Back at the beginning of December, I noticed there were a lot of very positive reviews for a new production of Salad Days that was being performed at the Riverside Studios in Hammersmith. Way back, at the dawning of my theatre life, the part of Tim in Salad Days was my first, ever lead (in two productions). I have always had a soft spot for it and buying tickets was only obvious.
Fast forward a few months and the announcement came that Mirinda’s friend Amanda was marrying her long time partner, Carlos. The two events may seem to have nothing to do with each other except that both events were planned for the same day!
To say I was devastated would be an understatement. And it wasn’t because of the money we’d already paid for the tickets (Riverside has a strictly no refund policy) but because I had been REALLY looking forward to it.
There followed the news that I wasn’t invited to the wedding. While deeply disappointed (not that I really know Amanda and had never met Carlos) my heart was all joyous and celebratory as I realised I could still go and see Salad Days.
Well, today was the day.
The plan was for us to both travel up together on the train, to separate at Clapham Junction and, finally, to text each other with a rendezvous when the wedding was done and dusted. The plan worked perfectly, eventually finding me arriving at Amanda & Carlos’ place in time to see the cutting of the cake and getting to meet everyone.
They were all lovely people (strangely, Amanda’s mum looked very familiar and I still can’t work out why) and it was a lovely way to end the day. Mirinda had told me how lovely Carlos is and it was great to finally meet him – she’s right, he is lovely.
However, this post isn’t about a wedding I didn’t attend: It’s about a fabulous musical which I DID attend. It’s one I am SO glad I made the effort to go to because it was superb. Actually, there are not enough superlatives to truly describe how good it was. To say I thoroughly enjoyed it doesn’t seem to be enough.
Salad Days is a wonderful piece of 1950s whimsy. A surreal glimpse into the post-war sunshine that was Britain. And it has the most memorable songs I think I’ve ever heard. So memorable that I instantly knew each one when the music started.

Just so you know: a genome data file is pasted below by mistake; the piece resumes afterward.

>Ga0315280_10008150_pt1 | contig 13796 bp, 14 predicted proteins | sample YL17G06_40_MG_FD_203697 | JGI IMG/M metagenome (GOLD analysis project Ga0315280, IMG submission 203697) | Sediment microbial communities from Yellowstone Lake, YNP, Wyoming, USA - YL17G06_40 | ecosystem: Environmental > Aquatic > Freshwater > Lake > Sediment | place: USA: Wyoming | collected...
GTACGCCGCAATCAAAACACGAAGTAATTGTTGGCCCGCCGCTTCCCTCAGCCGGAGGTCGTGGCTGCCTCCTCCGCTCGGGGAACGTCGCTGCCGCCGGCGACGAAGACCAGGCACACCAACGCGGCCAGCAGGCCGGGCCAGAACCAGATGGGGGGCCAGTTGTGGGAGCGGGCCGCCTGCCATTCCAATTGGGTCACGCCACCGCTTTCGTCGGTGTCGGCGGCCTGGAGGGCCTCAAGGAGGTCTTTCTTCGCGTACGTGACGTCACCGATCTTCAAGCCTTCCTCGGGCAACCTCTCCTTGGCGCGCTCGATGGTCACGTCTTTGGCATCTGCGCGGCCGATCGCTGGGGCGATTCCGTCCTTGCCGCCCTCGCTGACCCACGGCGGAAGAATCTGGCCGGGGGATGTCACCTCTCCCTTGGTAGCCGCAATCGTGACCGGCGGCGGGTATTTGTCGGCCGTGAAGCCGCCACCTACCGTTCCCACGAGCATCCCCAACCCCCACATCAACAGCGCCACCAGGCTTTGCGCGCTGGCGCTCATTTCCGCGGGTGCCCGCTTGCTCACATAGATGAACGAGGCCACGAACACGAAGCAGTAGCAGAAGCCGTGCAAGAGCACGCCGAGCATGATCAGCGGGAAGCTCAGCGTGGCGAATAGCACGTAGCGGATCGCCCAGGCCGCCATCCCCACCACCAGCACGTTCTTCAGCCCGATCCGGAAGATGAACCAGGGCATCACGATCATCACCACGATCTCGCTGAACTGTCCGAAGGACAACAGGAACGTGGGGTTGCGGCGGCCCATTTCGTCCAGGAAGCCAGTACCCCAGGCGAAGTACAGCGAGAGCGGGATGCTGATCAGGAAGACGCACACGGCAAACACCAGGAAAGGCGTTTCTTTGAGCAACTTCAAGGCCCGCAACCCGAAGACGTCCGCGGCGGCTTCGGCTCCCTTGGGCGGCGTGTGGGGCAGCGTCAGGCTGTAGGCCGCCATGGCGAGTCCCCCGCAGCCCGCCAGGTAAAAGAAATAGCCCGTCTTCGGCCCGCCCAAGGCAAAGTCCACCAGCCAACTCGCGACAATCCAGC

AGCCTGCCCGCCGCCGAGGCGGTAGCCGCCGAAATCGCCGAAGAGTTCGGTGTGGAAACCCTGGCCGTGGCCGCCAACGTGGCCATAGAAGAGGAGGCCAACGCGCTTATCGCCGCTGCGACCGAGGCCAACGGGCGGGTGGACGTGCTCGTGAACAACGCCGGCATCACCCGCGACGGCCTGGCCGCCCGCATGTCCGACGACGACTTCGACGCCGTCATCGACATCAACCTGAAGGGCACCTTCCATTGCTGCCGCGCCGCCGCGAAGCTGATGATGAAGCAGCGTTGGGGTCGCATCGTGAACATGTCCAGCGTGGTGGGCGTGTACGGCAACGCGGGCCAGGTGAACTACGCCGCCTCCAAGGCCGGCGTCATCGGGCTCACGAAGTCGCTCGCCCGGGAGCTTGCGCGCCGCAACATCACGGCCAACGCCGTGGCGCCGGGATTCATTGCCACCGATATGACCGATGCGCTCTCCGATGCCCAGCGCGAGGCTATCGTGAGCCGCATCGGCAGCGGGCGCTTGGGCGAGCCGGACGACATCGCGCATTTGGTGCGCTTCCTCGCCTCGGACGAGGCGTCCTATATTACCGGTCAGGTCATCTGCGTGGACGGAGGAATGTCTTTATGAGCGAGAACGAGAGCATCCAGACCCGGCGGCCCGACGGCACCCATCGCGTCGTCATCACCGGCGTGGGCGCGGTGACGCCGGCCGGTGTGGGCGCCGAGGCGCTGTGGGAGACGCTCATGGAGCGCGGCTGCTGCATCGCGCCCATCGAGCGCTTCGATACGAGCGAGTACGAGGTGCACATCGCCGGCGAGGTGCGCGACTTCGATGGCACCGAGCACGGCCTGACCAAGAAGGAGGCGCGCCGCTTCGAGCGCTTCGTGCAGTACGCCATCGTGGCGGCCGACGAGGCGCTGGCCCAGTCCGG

The theatre had seating either side of a central acting space, and when I looked across the actors, all I could see was a sea of smiling faces and tapping feet. Our seats were on the floor, around small cafe style tables, making me feel I was part of the action; something that became even more so when I was dragged up to dance with one of the cast during Look at me I’m Dancing.
The whole cast was brilliant so it’s quite difficult to just pick one or two to highlight as standing out though I did think Jane (Katie Moore) was perfect. Her energy and air of sheer joy was infectious and delightful.
I must also mention Leo Miles who was a perfect Tim and looked remarkably like Lisa’s husband Jack…though a good deal younger.
It was such a shame that the show had to end – in fact, I would have happily sat through the evening performance as well but I had to make my way back to Waterloo.
The Tube was undergoing a bit of engineering works as usual, which means there are three times as many people trying to use a third as many Tube lines. Ghastly, crowded, noisy, smelly…actually, it wasn’t particularly smelly. I was very glad Mirinda wasn’t with me because she’d have hated it…particularly when the doors didn’t open.
I ended up in Earlsfield, sitting in an extremely crowded pub, waiting for the wedding party to move to the house. Eventually Mirinda sent a text saying they’d returned and, using my wonderful smartphone, I found their house and made a rather scruffy appearance.
I was almost instantly surrounded by members of the wedding party, asking me whether I managed to fix the car. The looks of concern on their faces made it hard to explain that they’d mistaken me for someone else.
We stayed for a bit, sipping champagne, talking about cheese and wine parties with Mark, discussing the intricacies of beauty therapy with Tina and wondering what constituted Kelly being a temporary dancer but, like all good things, it had to end.
With an amazing bit of timing, we left the train from Earlsfield just as the train to Alton arrived across the platform. We stepped off one and onto the next. Genius. And a fabulous day for all.